Maturity is the revelation of who you really are; and you are perhaps surprised to find how like your grandfather you are and how pleased to be accepted as someone who gives no trouble. The Times is again what Adolph Ochs wanted it to be, the seeker after, or anyway the pretender to, enlightenment without disturbance.

You can search the “Living” section and not learn measurably more about the lives of most citizens of New York than you can find out about the lives of most citizens of the Soviet Union in the pages of Sputnik. But no matter: the new sections comfort the readers the Times most respects and attract the advertisers that assure the stability of its revenues. They help make the Times again what it was.6

To say that is to hear the echo of the voice of Merton Densher reminding us that we cannot again be what we were. Absurd though it sounds to say so, what the Times used to be was not unlike a holy order. The growth of the reporter is a struggle toward autonomy; the success of the editor lies in the suppression of that struggle.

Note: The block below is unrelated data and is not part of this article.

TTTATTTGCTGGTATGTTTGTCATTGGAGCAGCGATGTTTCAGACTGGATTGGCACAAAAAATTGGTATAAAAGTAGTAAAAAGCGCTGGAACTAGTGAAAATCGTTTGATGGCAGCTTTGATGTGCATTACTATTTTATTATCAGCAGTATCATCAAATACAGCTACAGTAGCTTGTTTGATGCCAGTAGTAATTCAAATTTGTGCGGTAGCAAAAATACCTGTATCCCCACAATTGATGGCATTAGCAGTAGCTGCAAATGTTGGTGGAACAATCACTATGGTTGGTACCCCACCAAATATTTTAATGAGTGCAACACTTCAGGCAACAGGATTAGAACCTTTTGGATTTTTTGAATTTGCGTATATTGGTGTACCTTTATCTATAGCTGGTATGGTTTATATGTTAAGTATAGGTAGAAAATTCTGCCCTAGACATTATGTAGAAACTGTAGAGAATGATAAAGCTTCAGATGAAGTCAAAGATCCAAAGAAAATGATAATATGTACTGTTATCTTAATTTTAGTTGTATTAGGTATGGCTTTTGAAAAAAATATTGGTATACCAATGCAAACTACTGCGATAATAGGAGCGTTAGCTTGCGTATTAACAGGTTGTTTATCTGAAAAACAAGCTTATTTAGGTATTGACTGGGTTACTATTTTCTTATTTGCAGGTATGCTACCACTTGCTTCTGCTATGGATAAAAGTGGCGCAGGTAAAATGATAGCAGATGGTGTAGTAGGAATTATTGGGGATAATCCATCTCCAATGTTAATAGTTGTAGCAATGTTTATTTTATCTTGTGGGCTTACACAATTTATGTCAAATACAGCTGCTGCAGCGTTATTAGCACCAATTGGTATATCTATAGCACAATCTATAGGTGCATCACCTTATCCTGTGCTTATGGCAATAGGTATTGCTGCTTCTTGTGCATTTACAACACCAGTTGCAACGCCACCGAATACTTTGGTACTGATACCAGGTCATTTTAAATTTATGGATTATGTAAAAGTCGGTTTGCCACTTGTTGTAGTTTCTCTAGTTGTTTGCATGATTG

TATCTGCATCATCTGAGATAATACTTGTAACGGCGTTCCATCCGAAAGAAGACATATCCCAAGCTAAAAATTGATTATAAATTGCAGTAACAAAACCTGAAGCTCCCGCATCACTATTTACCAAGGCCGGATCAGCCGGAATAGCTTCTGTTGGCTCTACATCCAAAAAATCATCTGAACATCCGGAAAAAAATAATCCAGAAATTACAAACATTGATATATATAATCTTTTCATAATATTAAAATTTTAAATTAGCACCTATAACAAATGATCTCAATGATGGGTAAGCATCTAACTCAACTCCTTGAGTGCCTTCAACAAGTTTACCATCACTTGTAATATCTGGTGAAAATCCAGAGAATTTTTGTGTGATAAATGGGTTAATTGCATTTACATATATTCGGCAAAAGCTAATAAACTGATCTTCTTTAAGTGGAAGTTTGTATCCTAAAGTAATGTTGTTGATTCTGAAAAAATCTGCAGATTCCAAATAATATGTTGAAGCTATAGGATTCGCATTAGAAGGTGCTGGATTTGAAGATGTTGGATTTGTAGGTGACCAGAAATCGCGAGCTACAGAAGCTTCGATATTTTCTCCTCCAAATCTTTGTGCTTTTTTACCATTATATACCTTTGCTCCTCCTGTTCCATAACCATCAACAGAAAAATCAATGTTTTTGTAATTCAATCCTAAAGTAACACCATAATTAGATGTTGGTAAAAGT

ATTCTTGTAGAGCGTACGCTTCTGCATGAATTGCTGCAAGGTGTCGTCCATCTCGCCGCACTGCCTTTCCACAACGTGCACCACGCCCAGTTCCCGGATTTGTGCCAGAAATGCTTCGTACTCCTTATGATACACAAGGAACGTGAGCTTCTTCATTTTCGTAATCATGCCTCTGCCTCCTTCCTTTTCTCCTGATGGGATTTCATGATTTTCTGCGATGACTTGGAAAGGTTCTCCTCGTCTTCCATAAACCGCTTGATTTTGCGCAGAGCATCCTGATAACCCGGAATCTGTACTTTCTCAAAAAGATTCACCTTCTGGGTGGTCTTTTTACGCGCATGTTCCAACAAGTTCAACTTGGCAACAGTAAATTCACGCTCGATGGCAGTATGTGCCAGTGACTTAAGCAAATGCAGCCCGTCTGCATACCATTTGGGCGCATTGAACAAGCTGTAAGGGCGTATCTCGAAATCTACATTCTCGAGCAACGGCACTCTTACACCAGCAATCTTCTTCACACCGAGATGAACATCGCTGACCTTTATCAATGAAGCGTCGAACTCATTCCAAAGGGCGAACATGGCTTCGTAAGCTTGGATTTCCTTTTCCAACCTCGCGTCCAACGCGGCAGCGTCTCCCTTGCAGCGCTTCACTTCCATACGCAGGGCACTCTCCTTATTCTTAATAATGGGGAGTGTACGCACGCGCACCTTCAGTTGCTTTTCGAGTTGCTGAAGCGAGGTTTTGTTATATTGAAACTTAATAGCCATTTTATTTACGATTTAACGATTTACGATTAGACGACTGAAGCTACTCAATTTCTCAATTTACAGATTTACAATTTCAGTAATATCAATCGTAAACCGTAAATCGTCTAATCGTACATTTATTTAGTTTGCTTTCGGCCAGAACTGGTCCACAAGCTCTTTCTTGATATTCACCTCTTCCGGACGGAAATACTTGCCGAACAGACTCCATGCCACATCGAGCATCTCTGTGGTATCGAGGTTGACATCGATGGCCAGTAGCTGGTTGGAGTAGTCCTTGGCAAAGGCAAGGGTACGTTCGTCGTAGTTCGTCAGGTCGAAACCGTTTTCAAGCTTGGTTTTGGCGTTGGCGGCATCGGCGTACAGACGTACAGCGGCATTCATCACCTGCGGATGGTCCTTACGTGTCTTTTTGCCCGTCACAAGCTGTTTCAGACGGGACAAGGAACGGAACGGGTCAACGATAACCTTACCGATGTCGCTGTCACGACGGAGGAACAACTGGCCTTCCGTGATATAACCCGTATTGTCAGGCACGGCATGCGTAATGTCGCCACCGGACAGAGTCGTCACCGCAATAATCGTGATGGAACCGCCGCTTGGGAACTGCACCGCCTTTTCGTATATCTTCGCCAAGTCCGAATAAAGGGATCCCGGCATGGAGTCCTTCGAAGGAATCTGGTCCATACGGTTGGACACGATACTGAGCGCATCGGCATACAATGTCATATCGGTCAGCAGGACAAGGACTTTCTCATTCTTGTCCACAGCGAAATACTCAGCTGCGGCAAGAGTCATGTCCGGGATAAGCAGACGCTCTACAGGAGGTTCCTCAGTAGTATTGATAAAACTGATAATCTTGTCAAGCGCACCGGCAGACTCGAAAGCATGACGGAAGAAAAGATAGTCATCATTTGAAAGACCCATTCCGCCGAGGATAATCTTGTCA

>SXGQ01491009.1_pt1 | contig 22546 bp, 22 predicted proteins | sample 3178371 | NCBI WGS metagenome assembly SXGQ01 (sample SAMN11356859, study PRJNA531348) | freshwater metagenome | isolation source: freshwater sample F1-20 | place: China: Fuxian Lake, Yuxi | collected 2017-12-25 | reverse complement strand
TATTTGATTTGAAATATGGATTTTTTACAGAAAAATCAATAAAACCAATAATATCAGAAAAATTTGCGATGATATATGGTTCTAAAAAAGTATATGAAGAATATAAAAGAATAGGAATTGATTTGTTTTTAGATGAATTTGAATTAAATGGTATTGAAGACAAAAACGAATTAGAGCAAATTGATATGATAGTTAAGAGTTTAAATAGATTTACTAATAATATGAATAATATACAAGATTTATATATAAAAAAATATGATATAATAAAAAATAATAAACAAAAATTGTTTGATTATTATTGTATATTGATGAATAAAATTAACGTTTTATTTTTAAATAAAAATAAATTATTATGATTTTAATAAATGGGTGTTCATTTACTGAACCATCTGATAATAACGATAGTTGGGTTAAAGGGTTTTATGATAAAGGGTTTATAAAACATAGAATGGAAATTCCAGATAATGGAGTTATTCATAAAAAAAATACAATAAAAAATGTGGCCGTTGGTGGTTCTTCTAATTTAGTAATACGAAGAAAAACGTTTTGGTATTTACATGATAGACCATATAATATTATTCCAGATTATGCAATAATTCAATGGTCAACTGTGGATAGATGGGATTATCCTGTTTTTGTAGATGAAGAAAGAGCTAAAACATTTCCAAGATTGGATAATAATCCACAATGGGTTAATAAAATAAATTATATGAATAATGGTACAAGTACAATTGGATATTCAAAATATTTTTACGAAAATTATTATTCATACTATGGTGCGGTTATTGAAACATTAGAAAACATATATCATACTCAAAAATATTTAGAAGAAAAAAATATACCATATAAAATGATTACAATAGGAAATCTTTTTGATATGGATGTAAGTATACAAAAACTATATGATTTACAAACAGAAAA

The Times achieved a balance of these tensions with a process of initiation and ultimate ordination quite similar to the monastic rule. One entered as a novice without reference to any prior life experience. Neil Sheehan was hired after having done much more than prove himself as a wire service reporter in Vietnam; once at the Times, he was sent to the subway station in Times Square to question the passers-through for a survey of how many New Yorkers know the location of Grant’s Tomb. The novitiate was almost designedly a purifying rite of humiliation.

And yet the rule no longer holds, because the sanctity of the order is no longer taken for granted. Sheehan went over the wall a while ago, only one of a roster of defectors that includes Halberstam, Talese, J. Anthony Lukas, Seymour Hersh, and others less conspicuous but not markedly inferior in promise. This alarming exodus is often blamed on Rosenthal; but a more generous and probably sounder explanation might be found in the crisis of faith that has afflicted all the old religious disciplines and made ours the age of the abandoned vocation.

The recurring definition of the Times, as of so many of our institutions, is in the image of a formidable church building that houses a dead faith; and A.M. Rosenthal, having begun among the more obscure of the lay brothers, arrived at the reward and the punishment of becoming abbot of the order just when the cloisters were emptying.

This Issue

September 25, 1980